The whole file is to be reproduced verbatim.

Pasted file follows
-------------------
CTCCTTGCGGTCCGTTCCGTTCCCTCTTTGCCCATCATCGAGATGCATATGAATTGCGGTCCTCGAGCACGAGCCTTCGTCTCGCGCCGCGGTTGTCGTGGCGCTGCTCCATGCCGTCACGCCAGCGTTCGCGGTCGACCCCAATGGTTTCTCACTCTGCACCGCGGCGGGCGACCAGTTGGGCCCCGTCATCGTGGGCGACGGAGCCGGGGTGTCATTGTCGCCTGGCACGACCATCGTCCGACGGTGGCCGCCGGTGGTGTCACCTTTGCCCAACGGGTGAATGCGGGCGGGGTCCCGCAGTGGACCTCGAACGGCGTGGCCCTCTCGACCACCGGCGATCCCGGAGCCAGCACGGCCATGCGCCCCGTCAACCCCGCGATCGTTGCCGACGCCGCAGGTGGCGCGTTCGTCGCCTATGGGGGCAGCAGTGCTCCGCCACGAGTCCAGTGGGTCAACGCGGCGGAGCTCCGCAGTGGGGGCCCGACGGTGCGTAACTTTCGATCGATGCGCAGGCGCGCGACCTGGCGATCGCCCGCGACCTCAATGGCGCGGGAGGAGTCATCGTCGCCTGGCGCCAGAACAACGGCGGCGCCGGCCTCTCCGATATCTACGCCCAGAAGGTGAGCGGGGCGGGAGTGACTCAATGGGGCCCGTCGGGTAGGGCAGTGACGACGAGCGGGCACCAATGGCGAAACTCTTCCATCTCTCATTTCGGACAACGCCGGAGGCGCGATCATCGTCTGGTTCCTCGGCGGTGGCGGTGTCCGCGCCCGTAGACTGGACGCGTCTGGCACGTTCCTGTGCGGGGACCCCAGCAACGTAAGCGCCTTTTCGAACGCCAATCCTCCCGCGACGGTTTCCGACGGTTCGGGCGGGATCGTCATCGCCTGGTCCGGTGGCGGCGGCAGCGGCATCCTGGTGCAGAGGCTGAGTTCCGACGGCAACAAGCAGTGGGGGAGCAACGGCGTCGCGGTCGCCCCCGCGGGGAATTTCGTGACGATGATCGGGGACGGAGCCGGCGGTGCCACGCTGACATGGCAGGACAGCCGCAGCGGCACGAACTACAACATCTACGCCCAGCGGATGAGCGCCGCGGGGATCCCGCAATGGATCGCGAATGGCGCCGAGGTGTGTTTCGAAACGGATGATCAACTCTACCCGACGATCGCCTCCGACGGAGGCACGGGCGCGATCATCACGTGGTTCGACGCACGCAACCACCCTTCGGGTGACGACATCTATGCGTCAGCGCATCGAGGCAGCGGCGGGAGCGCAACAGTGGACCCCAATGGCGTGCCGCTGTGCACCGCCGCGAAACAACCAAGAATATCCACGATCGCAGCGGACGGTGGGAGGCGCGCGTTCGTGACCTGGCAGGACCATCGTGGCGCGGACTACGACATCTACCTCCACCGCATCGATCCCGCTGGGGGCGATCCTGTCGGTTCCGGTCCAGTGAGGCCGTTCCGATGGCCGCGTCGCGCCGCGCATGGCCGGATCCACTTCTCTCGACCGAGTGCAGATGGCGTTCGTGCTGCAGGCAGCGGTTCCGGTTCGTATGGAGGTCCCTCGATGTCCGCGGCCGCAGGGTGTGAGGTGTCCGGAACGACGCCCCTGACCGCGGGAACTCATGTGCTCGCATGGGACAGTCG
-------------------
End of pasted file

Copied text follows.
CTCCTTGCGGTCCGTTCCGTTCCCTCTTTGCCCATCATCGAGATGCATATGAATTGCGGTCCTCGAGCACGAGCCTTCGTCTCGCGCCGCGGTTGTCGTGGCGCTGCTCCATGCCGTCACGCCAGCGTTCGCGGTCGACCCCAATGGTTTCTCACTCTGCACCGCGGCGGGCGACCAGTTGGGCCCCGTCATCGTGGGCGACGGAGCCGGGGTGTCATTGTCGCCTGGCACGACCATCGTCCGACGGTGGCCGCCGGTGGTGTCACCTTTGCCCAACGGGTGAATGCGGGCGGGGTCCCGCAGTGGACCTCGAACGGCGTGGCCCTCTCGACCACCGGCGATCCCGGAGCCAGCACGGCCATGCGCCCCGTCAACCCCGCGATCGTTGCCGACGCCGCAGGTGGCGCGTTCGTCGCCTATGGGGGCAGCAGTGCTCCGCCACGAGTCCAGTGGGTCAACGCGGCGGAGCTCCGCAGTGGGGGCCCGACGGTGCGTAACTTTCGATCGATGCGCAGGCGCGCGACCTGGCGATCGCCCGCGACCTCAATGGCGCGGGAGGAGTCATCGTCGCCTGGCGCCAGAACAACGGCGGCGCCGGCCTCTCCGATATCTACGCCCAGAAGGTGAGCGGGGCGGGAGTGACTCAATGGGGCCCGTCGGGTAGGGCAGTGACGACGAGCGGGCACCAATGGCGAAACTCTTCCATCTCTCATTTCGGACAACGCCGGAGGCGCGATCATCGTCTGGTTCCTCGGCGGTGGCGGTGTCCGCGCCCGTAGACTGGACGCGTCTGGCACGTTCCTGTGCGGGGACCCCAGCAACGTAAGCGCCTTTTCGAACGCCAATCCTCCCGCGACGGTTTCCGACGGTTCGGGCGGGATCGTCATCGCCTGGTCCGGTGGCGGCGGCAGCGGCATCCTGGTGCAGAGGCTGAGTTCCGACGGCAACAAGCAGTGGGGGAGCAACGGCGTCGCGGTCGCCCCCGCGGGGAATTTCGTGACGATGATCGGGGACGGAGCCGGCGGTGCCACGCTGACATGGCAGGACAGCCGCAGCGGCACGAACTACAACATCTACGCCCAGCGGATGAGCGCCGCGGGGATCCCGCAATGGATCGCGAATGGCGCCGAGGTGTGTTTCGAAACGGATGATCAACTCTACCCGACGATCGCCTCCGACGGAGGCACGGGCGCGATCATCACGTGGTTCGACGCACGCAACCACCCTTCGGGTGACGACATCTATGCGTCAGCGCATCGAGGCAGCGGCGGGAGCGCAACAGTGGACCCCAATGGCGTGCCGCTGTGCACCGCCGCGAAACAACCAAGAATATCCACGATCGCAGCGGACGGTGGGAGGCGCGCGTTCGTGACCTGGCAGGACCATCGTGGCGCGGACTACGACATCTACCTCCACCGCATCGATCCCGCTGGGGGCGATCCTGTCGGTTCCGGTCCAGTGAGGCCGTTCCGATGGCCGCGTCGCGCCGCGCATGGCCGGATCCACTTCTCTCGACCGAGTGCAGATGGCGTTCGTGCTGCAGGCAGCGGTTCCGGTTCGTATGGAGGTCCCTCGATGTCCGCGGCCGCAGGGTGTGAGGTGTCCGGAACGACGCCCCTGACCGCGGGAACTCATGTGCTCGCATGGGACAGTCG